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Breast Cancer? Me?

Breast Cancer? Me?

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Published by thereadingshelf
for Main Line Media News. Published September 2011
for Main Line Media News. Published September 2011

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Published by: thereadingshelf on Sep 17, 2011
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07/02/2014

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Main Line Media News
(
mainlinemedianews.com
)People > Flair
Video: Breast cancer? Me? A personal account of mydiagnosis and treatment
Friday, September 16, 2011By Carla J. ZambelliTo say that 2011 has been a year of great change for me is a bit of an understatement. As I write this article, I have justfinished the last of seven straight weeks of daily radiation therapy for breast cancer.VIDEO PLAYS BELOW:It all began during a routine checkup in March. I told my gynecologist, Samantha Pfeifer of Penn Medicine, that I hadfound a lump. You should understand that, for me, lumps are not very unusual. As she felt my left breast, a look cameover her face. “I’m sending you to a breast surgeon. If I miss something I would never forgive myself,” she said.I think in my heart of hearts I already knew what the result would be, and during the late afternoon of April 28 – just asmy high school reunion from Shipley was about to begin – I received news no woman wants to hear: “You have breastcancer.” Invasive, lobular breast cancer to be precise. The room swirled for a moment. It was a total out-of-body, this-can’t-be-happening moment.The first phone call I made was to my boyfriend. I just blurted out the news. I needed to know if he could handle this. He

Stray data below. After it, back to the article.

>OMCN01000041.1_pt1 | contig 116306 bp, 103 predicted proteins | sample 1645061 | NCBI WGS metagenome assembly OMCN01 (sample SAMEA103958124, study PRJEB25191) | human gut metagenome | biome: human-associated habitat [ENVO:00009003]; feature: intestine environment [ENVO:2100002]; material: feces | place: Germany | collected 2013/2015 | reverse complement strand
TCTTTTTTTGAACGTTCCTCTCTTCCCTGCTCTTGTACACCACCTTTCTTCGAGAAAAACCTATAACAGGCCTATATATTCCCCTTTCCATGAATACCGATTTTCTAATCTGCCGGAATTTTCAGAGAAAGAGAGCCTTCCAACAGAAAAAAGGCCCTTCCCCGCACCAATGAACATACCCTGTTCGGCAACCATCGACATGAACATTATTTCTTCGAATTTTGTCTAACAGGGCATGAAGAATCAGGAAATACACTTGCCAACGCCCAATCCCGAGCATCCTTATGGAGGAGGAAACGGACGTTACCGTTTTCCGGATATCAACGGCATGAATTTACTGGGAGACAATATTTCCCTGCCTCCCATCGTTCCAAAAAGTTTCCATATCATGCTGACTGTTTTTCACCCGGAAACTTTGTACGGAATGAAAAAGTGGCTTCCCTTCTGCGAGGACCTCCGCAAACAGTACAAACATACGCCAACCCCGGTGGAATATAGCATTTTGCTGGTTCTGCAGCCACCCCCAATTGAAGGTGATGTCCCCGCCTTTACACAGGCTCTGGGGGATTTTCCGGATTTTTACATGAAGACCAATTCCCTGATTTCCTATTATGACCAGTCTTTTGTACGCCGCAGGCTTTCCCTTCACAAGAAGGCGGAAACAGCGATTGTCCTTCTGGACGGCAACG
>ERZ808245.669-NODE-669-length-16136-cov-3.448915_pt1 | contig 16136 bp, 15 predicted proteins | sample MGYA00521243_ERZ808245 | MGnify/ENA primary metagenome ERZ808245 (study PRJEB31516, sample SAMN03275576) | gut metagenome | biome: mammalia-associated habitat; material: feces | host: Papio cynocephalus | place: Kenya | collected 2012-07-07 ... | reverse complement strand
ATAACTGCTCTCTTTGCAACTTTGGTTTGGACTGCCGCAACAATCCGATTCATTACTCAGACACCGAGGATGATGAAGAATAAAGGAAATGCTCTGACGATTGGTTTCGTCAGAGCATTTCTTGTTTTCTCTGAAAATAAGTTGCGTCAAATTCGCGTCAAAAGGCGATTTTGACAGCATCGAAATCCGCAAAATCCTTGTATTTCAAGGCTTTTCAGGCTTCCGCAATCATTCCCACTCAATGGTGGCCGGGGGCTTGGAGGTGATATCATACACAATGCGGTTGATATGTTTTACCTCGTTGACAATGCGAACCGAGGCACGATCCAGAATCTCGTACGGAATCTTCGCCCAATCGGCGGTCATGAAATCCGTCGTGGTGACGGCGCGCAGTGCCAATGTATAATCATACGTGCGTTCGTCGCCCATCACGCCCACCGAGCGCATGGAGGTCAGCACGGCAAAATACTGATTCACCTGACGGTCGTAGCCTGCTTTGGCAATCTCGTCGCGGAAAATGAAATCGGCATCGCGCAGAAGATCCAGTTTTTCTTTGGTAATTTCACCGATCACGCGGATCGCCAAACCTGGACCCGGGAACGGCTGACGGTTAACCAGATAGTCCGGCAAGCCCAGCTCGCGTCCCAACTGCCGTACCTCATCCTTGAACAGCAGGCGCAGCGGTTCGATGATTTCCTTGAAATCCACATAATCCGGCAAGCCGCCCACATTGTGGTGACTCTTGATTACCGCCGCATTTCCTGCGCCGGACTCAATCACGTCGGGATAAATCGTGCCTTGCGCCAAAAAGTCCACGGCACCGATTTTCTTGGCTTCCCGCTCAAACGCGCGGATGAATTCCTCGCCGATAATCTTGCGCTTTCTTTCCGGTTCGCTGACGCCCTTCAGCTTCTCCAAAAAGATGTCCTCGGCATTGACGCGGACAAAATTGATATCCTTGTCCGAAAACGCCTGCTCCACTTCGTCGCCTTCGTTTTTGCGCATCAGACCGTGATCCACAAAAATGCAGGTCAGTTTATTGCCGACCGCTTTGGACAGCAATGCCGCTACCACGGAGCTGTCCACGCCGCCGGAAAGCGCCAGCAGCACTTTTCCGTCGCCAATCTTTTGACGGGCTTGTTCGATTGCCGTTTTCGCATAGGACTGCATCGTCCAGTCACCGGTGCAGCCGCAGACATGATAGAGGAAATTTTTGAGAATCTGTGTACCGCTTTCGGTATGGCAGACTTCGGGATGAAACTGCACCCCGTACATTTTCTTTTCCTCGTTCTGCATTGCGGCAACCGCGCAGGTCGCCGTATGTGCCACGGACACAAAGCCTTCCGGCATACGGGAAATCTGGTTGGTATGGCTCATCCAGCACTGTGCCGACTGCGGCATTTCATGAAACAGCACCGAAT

Page 1 of 3Video: Breast cancer? Me? A personal account of my diagnosis and treatm...9/17/2011http://www.mainlinemedianews.com/articles/2011/09/16/people/flair/doc4e...
 
told me we would get through it together. Then one by one, I told my family and close friends. I hated making thosecalls.I spent a few of those early days in front of a mirror, trying to come to terms with how I looked at that moment, and how Imight look after (depending on the size of the mass and the margins that needed to come out around it). I also made mypeace with the possibility of losing the entire breast. That was a really hard and weird place to go, but I had to do it. Istood in front of the mirror and covered up one breast. That was when it really hit me: breast cancer hits the core offemininity in every woman it touches.I also made a major decision: I would be open and positive about my disease – but not so positive as to sound like anover-medicated Hallmark card. Already a blogger, I started a new blog(
http://ihavebreastcancerblog.wordpress.com